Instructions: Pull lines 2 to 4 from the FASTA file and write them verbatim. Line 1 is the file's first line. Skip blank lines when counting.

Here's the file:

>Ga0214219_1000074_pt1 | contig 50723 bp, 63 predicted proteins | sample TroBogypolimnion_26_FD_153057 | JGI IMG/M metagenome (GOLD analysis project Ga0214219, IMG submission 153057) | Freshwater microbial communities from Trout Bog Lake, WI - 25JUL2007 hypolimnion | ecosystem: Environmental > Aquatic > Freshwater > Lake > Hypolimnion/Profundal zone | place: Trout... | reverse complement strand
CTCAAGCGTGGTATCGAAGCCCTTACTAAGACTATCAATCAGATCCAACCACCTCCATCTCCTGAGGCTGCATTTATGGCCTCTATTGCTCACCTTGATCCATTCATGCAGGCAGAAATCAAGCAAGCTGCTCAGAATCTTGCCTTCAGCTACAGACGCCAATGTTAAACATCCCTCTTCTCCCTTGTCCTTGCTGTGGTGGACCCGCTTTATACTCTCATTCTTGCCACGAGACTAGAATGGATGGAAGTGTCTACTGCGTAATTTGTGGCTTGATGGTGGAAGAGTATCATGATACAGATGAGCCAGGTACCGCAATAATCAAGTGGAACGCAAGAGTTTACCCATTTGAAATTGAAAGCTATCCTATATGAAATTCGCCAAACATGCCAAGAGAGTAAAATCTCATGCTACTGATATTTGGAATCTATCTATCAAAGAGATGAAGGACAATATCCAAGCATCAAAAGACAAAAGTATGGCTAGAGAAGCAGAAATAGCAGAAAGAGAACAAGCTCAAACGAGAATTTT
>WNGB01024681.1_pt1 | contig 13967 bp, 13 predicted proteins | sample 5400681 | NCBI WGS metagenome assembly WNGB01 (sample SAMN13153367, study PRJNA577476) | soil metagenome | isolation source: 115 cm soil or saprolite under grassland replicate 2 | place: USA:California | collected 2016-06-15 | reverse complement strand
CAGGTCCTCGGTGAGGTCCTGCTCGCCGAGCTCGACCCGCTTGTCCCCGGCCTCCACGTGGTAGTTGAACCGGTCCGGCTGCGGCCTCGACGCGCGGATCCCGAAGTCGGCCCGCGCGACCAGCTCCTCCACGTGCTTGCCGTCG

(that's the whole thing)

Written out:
CTCAAGCGTGGTATCGAAGCCCTTACTAAGACTATCAATCAGATCCAACCACCTCCATCTCCTGAGGCTGCATTTATGGCCTCTATTGCTCACCTTGATCCATTCATGCAGGCAGAAATCAAGCAAGCTGCTCAGAATCTTGCCTTCAGCTACAGACGCCAATGTTAAACATCCCTCTTCTCCCTTGTCCTTGCTGTGGTGGACCCGCTTTATACTCTCATTCTTGCCACGAGACTAGAATGGATGGAAGTGTCTACTGCGTAATTTGTGGCTTGATGGTGGAAGAGTATCATGATACAGATGAGCCAGGTACCGCAATAATCAAGTGGAACGCAAGAGTTTACCCATTTGAAATTGAAAGCTATCCTATATGAAATTCGCCAAACATGCCAAGAGAGTAAAATCTCATGCTACTGATATTTGGAATCTATCTATCAAAGAGATGAAGGACAATATCCAAGCATCAAAAGACAAAAGTATGGCTAGAGAAGCAGAAATAGCAGAAAGAGAACAAGCTCAAACGAGAATTTT
>WNGB01024681.1_pt1 | contig 13967 bp, 13 predicted proteins | sample 5400681 | NCBI WGS metagenome assembly WNGB01 (sample SAMN13153367, study PRJNA577476) | soil metagenome | isolation source: 115 cm soil or saprolite under grassland replicate 2 | place: USA:California | collected 2016-06-15 | reverse complement strand
CAGGTCCTCGGTGAGGTCCTGCTCGCCGAGCTCGACCCGCTTGTCCCCGGCCTCCACGTGGTAGTTGAACCGGTCCGGCTGCGGCCTCGACGCGCGGATCCCGAAGTCGGCCCGCGCGACCAGCTCCTCCACGTGCTTGCCGTCG